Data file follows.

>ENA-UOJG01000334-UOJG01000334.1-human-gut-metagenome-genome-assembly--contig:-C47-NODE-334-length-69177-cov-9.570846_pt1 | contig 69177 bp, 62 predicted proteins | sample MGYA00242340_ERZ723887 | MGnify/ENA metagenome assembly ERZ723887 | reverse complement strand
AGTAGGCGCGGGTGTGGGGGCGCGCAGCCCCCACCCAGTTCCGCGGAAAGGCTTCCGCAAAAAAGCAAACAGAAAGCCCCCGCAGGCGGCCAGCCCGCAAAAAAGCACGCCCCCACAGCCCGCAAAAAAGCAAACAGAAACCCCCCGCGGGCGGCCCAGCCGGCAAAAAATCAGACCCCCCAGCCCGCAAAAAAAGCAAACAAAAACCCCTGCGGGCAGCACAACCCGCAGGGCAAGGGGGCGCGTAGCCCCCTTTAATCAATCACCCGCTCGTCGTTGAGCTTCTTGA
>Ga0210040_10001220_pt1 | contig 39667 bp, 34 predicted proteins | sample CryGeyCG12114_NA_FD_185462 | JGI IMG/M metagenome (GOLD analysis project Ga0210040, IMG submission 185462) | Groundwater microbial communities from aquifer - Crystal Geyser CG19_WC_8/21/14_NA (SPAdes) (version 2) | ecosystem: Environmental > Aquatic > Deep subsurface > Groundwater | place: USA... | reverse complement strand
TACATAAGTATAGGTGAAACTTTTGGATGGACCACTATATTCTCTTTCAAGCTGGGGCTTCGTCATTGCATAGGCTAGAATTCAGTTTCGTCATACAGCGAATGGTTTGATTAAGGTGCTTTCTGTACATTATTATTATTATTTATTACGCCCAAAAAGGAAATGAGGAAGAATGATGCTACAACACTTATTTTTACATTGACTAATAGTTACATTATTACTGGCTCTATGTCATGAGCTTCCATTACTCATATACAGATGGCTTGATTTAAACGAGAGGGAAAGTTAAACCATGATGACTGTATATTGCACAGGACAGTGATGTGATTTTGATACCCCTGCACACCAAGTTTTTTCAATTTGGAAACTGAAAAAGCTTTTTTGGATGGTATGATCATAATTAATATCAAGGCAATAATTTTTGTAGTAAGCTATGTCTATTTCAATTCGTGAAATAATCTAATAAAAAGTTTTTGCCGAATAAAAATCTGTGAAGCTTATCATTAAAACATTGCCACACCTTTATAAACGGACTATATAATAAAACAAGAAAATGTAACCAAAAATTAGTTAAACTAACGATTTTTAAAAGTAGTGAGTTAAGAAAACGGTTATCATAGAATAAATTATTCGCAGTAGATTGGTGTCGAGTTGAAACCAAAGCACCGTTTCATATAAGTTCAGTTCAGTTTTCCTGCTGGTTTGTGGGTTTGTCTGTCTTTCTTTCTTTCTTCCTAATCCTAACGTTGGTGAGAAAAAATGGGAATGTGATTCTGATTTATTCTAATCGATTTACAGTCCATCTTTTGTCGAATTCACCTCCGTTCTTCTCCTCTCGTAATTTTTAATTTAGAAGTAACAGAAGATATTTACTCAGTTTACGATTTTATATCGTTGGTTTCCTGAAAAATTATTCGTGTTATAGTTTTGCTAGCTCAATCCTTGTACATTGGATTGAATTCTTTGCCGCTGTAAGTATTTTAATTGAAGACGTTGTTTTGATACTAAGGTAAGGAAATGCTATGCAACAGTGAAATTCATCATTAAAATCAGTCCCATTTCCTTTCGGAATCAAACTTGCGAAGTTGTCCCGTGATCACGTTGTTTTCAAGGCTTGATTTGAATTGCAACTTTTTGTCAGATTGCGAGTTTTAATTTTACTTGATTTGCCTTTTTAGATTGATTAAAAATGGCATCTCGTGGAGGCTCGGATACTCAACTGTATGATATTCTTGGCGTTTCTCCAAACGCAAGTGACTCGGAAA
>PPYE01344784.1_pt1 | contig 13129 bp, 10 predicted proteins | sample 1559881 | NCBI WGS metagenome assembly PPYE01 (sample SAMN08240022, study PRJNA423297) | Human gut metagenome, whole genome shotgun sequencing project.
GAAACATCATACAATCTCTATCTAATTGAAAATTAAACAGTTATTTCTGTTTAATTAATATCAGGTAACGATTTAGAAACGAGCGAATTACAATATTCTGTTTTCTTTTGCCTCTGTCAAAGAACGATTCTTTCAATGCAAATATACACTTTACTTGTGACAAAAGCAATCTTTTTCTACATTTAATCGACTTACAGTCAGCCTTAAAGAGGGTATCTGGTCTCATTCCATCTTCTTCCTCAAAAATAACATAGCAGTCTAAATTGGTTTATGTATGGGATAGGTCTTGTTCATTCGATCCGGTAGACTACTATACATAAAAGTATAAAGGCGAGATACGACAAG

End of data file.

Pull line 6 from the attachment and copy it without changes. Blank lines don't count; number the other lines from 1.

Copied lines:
GAAACATCATACAATCTCTATCTAATTGAAAATTAAACAGTTATTTCTGTTTAATTAATATCAGGTAACGATTTAGAAACGAGCGAATTACAATATTCTGTTTTCTTTTGCCTCTGTCAAAGAACGATTCTTTCAATGCAAATATACACTTTACTTGTGACAAAAGCAATCTTTTTCTACATTTAATCGACTTACAGTCAGCCTTAAAGAGGGTATCTGGTCTCATTCCATCTTCTTCCTCAAAAATAACATAGCAGTCTAAATTGGTTTATGTATGGGATAGGTCTTGTTCATTCGATCCGGTAGACTACTATACATAAAAGTATAAAGGCGAGATACGACAAG